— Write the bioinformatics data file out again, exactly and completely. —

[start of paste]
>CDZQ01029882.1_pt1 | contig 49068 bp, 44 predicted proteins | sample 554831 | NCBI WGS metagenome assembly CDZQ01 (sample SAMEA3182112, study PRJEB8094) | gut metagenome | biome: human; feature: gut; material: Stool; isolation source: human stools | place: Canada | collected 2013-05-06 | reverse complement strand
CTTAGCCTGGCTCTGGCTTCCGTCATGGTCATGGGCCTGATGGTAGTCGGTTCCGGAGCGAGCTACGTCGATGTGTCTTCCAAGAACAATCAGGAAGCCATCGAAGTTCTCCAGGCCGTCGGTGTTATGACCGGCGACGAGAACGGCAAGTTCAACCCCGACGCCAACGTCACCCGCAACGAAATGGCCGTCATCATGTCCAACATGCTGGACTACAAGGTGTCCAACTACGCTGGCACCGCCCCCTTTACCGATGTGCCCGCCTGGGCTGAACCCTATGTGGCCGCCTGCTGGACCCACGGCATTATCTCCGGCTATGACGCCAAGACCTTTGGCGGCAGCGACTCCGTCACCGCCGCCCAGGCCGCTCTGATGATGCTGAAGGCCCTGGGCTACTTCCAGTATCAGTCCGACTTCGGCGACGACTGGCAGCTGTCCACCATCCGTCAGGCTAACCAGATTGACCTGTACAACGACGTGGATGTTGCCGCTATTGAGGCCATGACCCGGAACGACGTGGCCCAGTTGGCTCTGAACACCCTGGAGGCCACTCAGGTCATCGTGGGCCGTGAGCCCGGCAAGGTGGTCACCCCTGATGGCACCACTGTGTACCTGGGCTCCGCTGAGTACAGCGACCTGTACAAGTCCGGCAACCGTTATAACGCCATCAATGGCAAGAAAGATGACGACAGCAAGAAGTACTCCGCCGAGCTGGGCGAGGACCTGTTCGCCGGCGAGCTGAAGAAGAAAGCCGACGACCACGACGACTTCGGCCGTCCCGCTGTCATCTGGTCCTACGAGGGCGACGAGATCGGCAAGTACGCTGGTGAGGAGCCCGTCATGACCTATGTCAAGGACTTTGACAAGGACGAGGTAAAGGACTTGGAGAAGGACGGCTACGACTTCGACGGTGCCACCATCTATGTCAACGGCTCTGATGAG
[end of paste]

>CDZQ01029882.1_pt1 | contig 49068 bp, 44 predicted proteins | sample 554831 | NCBI WGS metagenome assembly CDZQ01 (sample SAMEA3182112, study PRJEB8094) | gut metagenome | biome: human; feature: gut; material: Stool; isolation source: human stools | place: Canada | collected 2013-05-06 | reverse complement strand
CTTAGCCTGGCTCTGGCTTCCGTCATGGTCATGGGCCTGATGGTAGTCGGTTCCGGAGCGAGCTACGTCGATGTGTCTTCCAAGAACAATCAGGAAGCCATCGAAGTTCTCCAGGCCGTCGGTGTTATGACCGGCGACGAGAACGGCAAGTTCAACCCCGACGCCAACGTCACCCGCAACGAAATGGCCGTCATCATGTCCAACATGCTGGACTACAAGGTGTCCAACTACGCTGGCACCGCCCCCTTTACCGATGTGCCCGCCTGGGCTGAACCCTATGTGGCCGCCTGCTGGACCCACGGCATTATCTCCGGCTATGACGCCAAGACCTTTGGCGGCAGCGACTCCGTCACCGCCGCCCAGGCCGCTCTGATGATGCTGAAGGCCCTGGGCTACTTCCAGTATCAGTCCGACTTCGGCGACGACTGGCAGCTGTCCACCATCCGTCAGGCTAACCAGATTGACCTGTACAACGACGTGGATGTTGCCGCTATTGAGGCCATGACCCGGAACGACGTGGCCCAGTTGGCTCTGAACACCCTGGAGGCCACTCAGGTCATCGTGGGCCGTGAGCCCGGCAAGGTGGTCACCCCTGATGGCACCACTGTGTACCTGGGCTCCGCTGAGTACAGCGACCTGTACAAGTCCGGCAACCGTTATAACGCCATCAATGGCAAGAAAGATGACGACAGCAAGAAGTACTCCGCCGAGCTGGGCGAGGACCTGTTCGCCGGCGAGCTGAAGAAGAAAGCCGACGACCACGACGACTTCGGCCGTCCCGCTGTCATCTGGTCCTACGAGGGCGACGAGATCGGCAAGTACGCTGGTGAGGAGCCCGTCATGACCTATGTCAAGGACTTTGACAAGGACGAGGTAAAGGACTTGGAGAAGGACGGCTACGACTTCGACGGTGCCACCATCTATGTCAACGGCTCTGATGAG